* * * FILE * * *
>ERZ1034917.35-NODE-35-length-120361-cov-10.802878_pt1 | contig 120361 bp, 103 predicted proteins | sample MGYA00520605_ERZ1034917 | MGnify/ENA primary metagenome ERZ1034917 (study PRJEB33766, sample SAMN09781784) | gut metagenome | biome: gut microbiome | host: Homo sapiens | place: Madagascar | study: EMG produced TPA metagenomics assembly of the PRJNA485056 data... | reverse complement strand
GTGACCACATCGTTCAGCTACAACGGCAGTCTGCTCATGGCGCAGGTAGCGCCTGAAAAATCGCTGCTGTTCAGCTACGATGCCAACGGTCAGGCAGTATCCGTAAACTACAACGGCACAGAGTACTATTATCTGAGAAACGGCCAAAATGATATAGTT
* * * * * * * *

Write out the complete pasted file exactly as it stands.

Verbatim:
>ERZ1034917.35-NODE-35-length-120361-cov-10.802878_pt1 | contig 120361 bp, 103 predicted proteins | sample MGYA00520605_ERZ1034917 | MGnify/ENA primary metagenome ERZ1034917 (study PRJEB33766, sample SAMN09781784) | gut metagenome | biome: gut microbiome | host: Homo sapiens | place: Madagascar | study: EMG produced TPA metagenomics assembly of the PRJNA485056 data... | reverse complement strand
GTGACCACATCGTTCAGCTACAACGGCAGTCTGCTCATGGCGCAGGTAGCGCCTGAAAAATCGCTGCTGTTCAGCTACGATGCCAACGGTCAGGCAGTATCCGTAAACTACAACGGCACAGAGTACTATTATCTGAGAAACGGCCAAAATGATATAGTT